China model seen coming in way of India's foreign mineral buys
New Delhi: Admitting, in effect, India's history of failure in the international mineral assets market, the government has acknowledged China's model of dealing with such strategic acquisitions as a major threat for India's ambitions to book resources abroad. Also, with state-owned International Coal Ventures Ltd not making a dent, the government has proposed setting up another such body, to be headed by Coal India Ltd (CIL), to scout for assets abroad.
Acquiring mineral reserves in other resource-rich nations is considered to hold the key to India's energy security, owing to domestic constraints in exploiting reserves and the global rise in commodity prices. Also, holding such assets acts as a strategic tool in energy diplomacy for developing and maintaining foreign relations.
"In the face of a government-backed Chinese merger and acquisition (M&A) model, it would become difficult for Indian companies to acquire coal assets, or any other mining assets for that matter, in emerging economies like Mozambique, Indonesia and South Africa," the 12th Plan Working Group on Coal, headed by then coal secretary Alok Perti, has said in its report. The group has recommended a similar workable national policy for India.
The Chinese M&A model dictates that nation's policy in approaching global deals not only in coal but oil, gas and other infrastructure sectors, too. Under the model, the Chinese government adopts a policy wherein two Chinese companies are rarely seen competing with each other in foreign soil for acquiring the same asset.
Also, their companies are always backed with soft loans from China Investment Corporation, enabling them to acquire assets which would otherwise look unattractive, based on prevailing market rates. Besides, the Chinese government provides sovereign funds for creation of supporting infrastructure in host countries, especially in the African continent. The relation thus developed is leveraged by companies to acquire mineral assets.
Finally, completing the circle of the strategy, the Chinese government extends its diplomatic umbrella to sensitise government-to-government initiatives to ensure favours for Chinese companies in case of acquisition of mineral assets on a nomination basis.
Bureaucratic hurdles in India, leading to delays in decision making and lack of financial autonomy, have marred efforts of state-owned companies to make any major headway in acquisitions abroad. CIL's efforts to clinch a deal in the global market were initially blocked by two conditions imposed by the finance ministry — at least a 12 per cent internal rate of return from the asset and the requirement of considering only listed entities for acquisition. The two issues were later resolved but only with riders attached. CIL has failed to deploy Rs 6,000 crore earmarked for the purpose successively during the past two years.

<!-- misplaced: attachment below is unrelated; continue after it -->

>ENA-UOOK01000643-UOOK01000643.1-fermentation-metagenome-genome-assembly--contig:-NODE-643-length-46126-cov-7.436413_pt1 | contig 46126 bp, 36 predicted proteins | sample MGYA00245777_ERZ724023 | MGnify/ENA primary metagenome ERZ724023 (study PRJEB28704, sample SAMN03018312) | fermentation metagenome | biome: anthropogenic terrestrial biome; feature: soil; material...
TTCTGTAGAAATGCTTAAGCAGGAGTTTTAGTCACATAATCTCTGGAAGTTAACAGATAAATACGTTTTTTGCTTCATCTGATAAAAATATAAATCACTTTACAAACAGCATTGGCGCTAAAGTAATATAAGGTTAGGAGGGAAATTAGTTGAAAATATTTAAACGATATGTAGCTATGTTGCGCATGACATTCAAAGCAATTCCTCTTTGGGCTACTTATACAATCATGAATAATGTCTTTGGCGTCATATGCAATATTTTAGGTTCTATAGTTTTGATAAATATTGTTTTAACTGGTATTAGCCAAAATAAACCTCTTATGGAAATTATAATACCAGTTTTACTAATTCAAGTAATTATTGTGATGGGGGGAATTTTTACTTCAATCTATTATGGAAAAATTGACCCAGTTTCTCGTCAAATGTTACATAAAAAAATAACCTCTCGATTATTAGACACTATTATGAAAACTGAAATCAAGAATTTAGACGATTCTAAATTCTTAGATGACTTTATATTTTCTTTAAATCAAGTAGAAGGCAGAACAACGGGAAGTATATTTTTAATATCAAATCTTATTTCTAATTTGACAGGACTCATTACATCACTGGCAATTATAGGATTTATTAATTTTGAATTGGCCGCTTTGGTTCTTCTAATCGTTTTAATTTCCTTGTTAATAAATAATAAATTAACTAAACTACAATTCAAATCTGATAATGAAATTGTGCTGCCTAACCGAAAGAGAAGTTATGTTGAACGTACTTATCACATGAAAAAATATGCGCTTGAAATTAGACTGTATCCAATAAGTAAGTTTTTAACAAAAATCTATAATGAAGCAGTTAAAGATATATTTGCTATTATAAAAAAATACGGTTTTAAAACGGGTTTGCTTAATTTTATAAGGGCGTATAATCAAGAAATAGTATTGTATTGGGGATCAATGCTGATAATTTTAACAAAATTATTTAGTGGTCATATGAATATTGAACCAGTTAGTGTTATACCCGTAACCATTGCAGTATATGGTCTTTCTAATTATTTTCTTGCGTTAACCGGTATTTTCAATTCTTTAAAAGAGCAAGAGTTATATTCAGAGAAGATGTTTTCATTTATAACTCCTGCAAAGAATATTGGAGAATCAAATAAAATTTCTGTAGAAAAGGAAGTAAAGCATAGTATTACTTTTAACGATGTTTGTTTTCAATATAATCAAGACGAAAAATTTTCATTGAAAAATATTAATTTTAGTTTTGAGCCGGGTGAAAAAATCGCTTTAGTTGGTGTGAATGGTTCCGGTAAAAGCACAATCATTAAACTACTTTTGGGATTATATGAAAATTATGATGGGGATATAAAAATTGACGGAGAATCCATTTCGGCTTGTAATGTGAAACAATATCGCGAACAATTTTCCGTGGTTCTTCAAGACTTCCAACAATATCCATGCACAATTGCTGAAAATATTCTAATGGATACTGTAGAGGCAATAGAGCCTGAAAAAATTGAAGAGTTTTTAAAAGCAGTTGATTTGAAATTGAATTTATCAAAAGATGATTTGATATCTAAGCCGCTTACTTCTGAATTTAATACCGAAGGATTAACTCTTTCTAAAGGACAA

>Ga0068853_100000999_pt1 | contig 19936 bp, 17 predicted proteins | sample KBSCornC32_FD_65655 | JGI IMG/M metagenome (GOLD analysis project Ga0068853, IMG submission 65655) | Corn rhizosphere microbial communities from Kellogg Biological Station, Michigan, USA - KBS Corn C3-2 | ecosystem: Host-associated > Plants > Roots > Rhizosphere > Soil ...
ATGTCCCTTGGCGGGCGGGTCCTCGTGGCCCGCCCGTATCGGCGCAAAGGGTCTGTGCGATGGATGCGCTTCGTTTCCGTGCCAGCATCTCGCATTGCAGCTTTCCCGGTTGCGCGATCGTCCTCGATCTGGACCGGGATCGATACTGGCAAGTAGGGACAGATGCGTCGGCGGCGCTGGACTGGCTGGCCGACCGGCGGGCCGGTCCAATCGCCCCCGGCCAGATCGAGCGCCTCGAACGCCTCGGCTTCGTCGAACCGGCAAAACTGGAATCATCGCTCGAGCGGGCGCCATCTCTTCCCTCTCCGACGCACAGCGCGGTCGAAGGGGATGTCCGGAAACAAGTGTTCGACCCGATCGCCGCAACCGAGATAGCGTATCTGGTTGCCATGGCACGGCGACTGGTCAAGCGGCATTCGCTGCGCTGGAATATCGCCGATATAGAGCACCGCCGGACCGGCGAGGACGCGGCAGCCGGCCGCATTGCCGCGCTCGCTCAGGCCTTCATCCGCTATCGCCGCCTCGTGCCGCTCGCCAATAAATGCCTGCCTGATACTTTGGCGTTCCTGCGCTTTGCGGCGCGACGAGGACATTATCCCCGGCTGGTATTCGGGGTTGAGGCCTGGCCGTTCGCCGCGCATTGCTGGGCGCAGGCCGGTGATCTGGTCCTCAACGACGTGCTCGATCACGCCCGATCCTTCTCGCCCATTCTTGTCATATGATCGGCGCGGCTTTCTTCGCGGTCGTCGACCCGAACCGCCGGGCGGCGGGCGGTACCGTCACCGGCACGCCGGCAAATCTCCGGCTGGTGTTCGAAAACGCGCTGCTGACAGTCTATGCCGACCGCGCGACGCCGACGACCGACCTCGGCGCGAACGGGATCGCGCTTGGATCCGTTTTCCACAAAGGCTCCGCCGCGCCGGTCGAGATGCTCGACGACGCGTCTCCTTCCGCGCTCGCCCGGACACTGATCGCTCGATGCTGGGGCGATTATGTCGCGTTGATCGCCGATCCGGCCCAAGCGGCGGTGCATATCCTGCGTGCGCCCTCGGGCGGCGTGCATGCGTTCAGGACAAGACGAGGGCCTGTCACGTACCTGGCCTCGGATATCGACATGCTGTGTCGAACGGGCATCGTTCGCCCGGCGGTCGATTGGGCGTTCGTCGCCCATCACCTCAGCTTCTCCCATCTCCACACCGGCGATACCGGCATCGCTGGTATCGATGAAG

"Copying the Chinese model may not work for India, especially because providing soft loans may be difficult, owing to the bad financial situation of the government," said Amrit Pandurangi, senior director at Deloitte Touche Tohmatsu. "These acquisitions involve transactions where decisions are taken on the spot. We need to assign this task to experienced officials who also have the flexibility in decision making in financial matters."
Chinese companies have reportedly completed $21 billion of foreign acquisitions of coal and mining assets over the past two years, as compared to around $5 bn of India's deals, including private ones. In the public sector, the only major deal clinched was a $20-million one by NMDC in December to buy a 50 per cent stake in Australia's Legacy Iron Ore Ltd. CIL had last year tried to buy a 30 per cent stake in PT Golden Energy Mines from Indonesia's Sinar Mas Group.
The deal was lost due to delayed approvals. NMDC failed last year to purchase a Siberian coal deposit with 363 mt reserves, owing to delayed approvals.
There have been success stories in the oil and gas sector on acquisitions by Indian companies in countries like Russia and Angola. However, acquisitions in the sector had taken place much ahead of the coal sector, owing to the high import dependence of oil in India.
The group has also recommended creation of a sovereign fund to assist companies in acquisitions.
Experts argue against it, saying there is no dearth of cash balances with PSUs trying to acquire assets. "Funding is not a constraint for CIL, sitting on Rs 50,000 crore of cash reserves. The real issue is that independent directors refuse to take decisions in matters where risk, however small, comes attached," a former chairman of a public sector undertaking told Business Standard.
He also played down the idea of creating another ICVL-like body, arguing the consortium approach fails owing to diverse interests of member-companies. ICVL was set up in 2009 as a JV between SAIL, CIL, RINL, NTPC and NMDC, under the steel ministry, for securing coal assets abroad. It has an authorized capital of Rs 10,000 crore but has not been able to register any success since its formation.